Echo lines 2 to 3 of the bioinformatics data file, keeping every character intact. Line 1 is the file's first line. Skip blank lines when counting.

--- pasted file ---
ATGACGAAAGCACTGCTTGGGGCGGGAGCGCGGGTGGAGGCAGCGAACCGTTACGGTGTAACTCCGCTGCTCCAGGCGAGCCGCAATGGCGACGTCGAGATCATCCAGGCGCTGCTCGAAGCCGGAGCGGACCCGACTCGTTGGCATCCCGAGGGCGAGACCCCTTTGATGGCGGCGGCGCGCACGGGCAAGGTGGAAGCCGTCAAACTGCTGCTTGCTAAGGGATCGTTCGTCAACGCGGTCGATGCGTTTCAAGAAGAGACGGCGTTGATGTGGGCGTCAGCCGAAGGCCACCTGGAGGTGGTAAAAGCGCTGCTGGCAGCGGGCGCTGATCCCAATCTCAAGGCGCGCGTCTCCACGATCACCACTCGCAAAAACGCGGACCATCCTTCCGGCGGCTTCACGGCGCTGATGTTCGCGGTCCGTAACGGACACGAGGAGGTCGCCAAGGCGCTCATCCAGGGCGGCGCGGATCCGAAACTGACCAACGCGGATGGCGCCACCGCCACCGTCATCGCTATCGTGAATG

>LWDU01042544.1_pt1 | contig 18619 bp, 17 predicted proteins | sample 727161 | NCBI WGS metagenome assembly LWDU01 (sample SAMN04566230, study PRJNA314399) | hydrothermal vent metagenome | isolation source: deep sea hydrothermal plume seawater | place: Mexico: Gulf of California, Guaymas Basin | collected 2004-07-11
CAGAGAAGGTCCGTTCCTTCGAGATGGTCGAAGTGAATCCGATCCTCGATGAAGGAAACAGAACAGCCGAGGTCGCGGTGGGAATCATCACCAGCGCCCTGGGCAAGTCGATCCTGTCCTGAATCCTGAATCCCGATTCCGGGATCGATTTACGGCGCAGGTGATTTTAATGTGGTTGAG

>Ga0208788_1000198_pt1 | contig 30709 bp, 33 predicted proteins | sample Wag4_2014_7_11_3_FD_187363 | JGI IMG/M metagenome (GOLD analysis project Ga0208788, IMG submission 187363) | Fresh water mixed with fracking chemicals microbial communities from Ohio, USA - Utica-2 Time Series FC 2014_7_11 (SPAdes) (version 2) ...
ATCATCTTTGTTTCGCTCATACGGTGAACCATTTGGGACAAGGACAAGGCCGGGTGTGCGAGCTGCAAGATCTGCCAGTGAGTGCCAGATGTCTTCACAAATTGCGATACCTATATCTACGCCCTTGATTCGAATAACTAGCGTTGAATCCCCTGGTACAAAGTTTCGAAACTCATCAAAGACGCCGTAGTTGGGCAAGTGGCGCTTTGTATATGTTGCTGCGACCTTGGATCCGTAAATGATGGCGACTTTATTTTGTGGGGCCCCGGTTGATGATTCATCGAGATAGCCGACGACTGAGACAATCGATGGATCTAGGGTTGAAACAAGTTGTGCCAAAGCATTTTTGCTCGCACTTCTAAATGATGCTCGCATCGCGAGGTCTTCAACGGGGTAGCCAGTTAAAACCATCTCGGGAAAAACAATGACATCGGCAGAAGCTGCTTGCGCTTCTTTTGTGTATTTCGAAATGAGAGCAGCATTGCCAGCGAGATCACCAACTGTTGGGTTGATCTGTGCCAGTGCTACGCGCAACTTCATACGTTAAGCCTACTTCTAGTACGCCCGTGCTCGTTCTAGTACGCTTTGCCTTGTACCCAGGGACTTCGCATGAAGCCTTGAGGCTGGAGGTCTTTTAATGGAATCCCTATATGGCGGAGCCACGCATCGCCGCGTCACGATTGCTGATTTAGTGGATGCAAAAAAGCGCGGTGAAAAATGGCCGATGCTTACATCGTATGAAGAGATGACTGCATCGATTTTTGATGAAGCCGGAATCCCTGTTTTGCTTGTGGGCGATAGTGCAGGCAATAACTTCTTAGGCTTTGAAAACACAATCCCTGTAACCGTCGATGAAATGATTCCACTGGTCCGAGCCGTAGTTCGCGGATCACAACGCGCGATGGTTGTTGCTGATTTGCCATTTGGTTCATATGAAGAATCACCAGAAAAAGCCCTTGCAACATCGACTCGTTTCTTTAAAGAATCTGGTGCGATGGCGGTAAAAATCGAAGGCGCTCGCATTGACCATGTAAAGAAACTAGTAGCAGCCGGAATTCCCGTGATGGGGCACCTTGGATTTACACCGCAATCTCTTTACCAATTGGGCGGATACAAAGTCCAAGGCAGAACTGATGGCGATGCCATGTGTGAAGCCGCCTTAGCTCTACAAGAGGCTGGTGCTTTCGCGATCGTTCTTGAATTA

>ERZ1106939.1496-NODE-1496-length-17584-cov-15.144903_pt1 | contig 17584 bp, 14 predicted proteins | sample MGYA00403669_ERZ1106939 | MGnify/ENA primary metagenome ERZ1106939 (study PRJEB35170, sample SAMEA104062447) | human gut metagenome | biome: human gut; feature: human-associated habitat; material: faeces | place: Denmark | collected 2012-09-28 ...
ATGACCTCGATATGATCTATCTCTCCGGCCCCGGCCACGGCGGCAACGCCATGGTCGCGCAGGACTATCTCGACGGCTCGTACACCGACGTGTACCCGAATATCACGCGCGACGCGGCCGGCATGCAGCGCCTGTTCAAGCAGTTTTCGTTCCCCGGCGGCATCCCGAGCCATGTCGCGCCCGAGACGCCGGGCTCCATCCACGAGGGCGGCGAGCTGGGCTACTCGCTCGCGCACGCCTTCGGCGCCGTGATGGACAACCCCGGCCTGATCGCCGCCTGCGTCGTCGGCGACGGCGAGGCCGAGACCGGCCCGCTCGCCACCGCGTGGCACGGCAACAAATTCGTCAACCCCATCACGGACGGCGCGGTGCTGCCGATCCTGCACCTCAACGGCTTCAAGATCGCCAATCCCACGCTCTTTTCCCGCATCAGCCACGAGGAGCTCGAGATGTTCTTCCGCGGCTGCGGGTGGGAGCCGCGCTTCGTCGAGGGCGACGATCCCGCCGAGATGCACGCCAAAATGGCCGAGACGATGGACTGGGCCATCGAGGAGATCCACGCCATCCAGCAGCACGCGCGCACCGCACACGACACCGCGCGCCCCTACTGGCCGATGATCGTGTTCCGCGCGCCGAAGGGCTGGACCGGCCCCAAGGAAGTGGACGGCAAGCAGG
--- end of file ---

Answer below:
>LWDU01042544.1_pt1 | contig 18619 bp, 17 predicted proteins | sample 727161 | NCBI WGS metagenome assembly LWDU01 (sample SAMN04566230, study PRJNA314399) | hydrothermal vent metagenome | isolation source: deep sea hydrothermal plume seawater | place: Mexico: Gulf of California, Guaymas Basin | collected 2004-07-11
CAGAGAAGGTCCGTTCCTTCGAGATGGTCGAAGTGAATCCGATCCTCGATGAAGGAAACAGAACAGCCGAGGTCGCGGTGGGAATCATCACCAGCGCCCTGGGCAAGTCGATCCTGTCCTGAATCCTGAATCCCGATTCCGGGATCGATTTACGGCGCAGGTGATTTTAATGTGGTTGAG